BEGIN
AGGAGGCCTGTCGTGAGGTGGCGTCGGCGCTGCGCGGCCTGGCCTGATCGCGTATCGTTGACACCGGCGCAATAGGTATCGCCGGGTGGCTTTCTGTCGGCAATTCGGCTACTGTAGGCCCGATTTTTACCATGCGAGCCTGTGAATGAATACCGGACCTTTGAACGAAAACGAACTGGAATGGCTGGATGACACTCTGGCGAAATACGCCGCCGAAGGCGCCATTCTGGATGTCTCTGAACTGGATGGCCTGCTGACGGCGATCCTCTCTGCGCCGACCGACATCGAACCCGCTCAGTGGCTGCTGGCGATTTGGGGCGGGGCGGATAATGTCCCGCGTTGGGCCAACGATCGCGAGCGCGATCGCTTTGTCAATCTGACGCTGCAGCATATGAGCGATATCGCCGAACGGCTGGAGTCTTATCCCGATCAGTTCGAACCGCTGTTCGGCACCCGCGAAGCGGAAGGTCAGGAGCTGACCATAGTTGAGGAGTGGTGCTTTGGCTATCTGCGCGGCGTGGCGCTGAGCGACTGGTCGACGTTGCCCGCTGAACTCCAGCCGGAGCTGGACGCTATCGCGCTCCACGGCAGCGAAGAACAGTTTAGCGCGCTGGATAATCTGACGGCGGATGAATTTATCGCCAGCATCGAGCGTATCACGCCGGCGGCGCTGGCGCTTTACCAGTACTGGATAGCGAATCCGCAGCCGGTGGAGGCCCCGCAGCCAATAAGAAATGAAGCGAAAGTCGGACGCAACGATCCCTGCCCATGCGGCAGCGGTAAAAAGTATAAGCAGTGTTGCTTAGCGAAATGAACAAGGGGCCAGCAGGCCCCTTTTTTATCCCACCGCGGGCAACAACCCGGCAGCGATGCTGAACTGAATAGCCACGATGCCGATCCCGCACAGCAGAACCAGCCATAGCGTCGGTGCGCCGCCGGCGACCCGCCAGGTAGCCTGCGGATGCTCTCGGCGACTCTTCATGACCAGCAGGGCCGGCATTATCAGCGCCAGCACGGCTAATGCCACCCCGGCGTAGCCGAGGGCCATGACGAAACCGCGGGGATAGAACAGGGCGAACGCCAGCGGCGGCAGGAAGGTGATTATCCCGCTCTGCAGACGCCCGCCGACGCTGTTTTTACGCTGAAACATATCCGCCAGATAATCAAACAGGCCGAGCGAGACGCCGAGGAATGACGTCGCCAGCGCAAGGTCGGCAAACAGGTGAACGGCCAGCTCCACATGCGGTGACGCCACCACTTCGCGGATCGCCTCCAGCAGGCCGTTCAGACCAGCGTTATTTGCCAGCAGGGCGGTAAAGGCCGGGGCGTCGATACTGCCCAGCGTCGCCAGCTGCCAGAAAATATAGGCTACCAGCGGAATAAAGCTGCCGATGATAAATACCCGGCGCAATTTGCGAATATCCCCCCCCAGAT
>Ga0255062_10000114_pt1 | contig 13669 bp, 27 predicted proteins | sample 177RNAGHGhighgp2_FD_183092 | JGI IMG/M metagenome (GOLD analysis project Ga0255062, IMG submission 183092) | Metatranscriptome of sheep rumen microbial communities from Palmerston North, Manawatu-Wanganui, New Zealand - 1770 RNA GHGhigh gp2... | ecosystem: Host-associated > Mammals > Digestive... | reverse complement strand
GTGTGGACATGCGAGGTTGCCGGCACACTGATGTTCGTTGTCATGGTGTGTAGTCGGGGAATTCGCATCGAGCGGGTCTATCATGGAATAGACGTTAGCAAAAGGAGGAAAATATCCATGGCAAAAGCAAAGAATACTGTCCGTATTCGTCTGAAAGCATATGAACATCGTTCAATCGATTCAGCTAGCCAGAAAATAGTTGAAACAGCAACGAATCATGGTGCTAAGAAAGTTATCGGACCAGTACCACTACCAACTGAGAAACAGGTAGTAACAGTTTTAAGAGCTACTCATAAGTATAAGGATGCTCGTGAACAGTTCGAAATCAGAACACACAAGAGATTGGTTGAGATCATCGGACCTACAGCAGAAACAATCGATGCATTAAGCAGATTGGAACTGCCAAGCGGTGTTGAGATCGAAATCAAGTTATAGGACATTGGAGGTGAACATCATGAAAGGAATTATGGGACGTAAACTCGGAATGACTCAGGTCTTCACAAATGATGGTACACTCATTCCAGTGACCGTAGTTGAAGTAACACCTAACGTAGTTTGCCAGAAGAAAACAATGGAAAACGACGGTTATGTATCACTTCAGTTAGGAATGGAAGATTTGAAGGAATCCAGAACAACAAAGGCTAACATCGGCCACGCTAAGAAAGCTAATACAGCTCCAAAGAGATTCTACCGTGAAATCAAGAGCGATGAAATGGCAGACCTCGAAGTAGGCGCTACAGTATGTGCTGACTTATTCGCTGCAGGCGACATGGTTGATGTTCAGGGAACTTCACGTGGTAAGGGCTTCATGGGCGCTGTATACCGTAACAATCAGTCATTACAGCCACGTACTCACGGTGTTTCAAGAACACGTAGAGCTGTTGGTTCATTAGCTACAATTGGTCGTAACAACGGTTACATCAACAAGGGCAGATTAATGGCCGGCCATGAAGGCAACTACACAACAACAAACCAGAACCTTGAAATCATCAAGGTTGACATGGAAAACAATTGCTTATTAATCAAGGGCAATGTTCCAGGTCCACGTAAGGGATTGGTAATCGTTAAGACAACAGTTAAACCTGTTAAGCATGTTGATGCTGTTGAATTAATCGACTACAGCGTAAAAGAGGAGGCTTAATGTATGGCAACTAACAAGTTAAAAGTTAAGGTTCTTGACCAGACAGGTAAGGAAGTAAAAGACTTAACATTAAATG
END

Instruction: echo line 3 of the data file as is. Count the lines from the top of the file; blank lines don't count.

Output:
GTGTGGACATGCGAGGTTGCCGGCACACTGATGTTCGTTGTCATGGTGTGTAGTCGGGGAATTCGCATCGAGCGGGTCTATCATGGAATAGACGTTAGCAAAAGGAGGAAAATATCCATGGCAAAAGCAAAGAATACTGTCCGTATTCGTCTGAAAGCATATGAACATCGTTCAATCGATTCAGCTAGCCAGAAAATAGTTGAAACAGCAACGAATCATGGTGCTAAGAAAGTTATCGGACCAGTACCACTACCAACTGAGAAACAGGTAGTAACAGTTTTAAGAGCTACTCATAAGTATAAGGATGCTCGTGAACAGTTCGAAATCAGAACACACAAGAGATTGGTTGAGATCATCGGACCTACAGCAGAAACAATCGATGCATTAAGCAGATTGGAACTGCCAAGCGGTGTTGAGATCGAAATCAAGTTATAGGACATTGGAGGTGAACATCATGAAAGGAATTATGGGACGTAAACTCGGAATGACTCAGGTCTTCACAAATGATGGTACACTCATTCCAGTGACCGTAGTTGAAGTAACACCTAACGTAGTTTGCCAGAAGAAAACAATGGAAAACGACGGTTATGTATCACTTCAGTTAGGAATGGAAGATTTGAAGGAATCCAGAACAACAAAGGCTAACATCGGCCACGCTAAGAAAGCTAATACAGCTCCAAAGAGATTCTACCGTGAAATCAAGAGCGATGAAATGGCAGACCTCGAAGTAGGCGCTACAGTATGTGCTGACTTATTCGCTGCAGGCGACATGGTTGATGTTCAGGGAACTTCACGTGGTAAGGGCTTCATGGGCGCTGTATACCGTAACAATCAGTCATTACAGCCACGTACTCACGGTGTTTCAAGAACACGTAGAGCTGTTGGTTCATTAGCTACAATTGGTCGTAACAACGGTTACATCAACAAGGGCAGATTAATGGCCGGCCATGAAGGCAACTACACAACAACAAACCAGAACCTTGAAATCATCAAGGTTGACATGGAAAACAATTGCTTATTAATCAAGGGCAATGTTCCAGGTCCACGTAAGGGATTGGTAATCGTTAAGACAACAGTTAAACCTGTTAAGCATGTTGATGCTGTTGAATTAATCGACTACAGCGTAAAAGAGGAGGCTTAATGTATGGCAACTAACAAGTTAAAAGTTAAGGTTCTTGACCAGACAGGTAAGGAAGTAAAAGACTTAACATTAAATG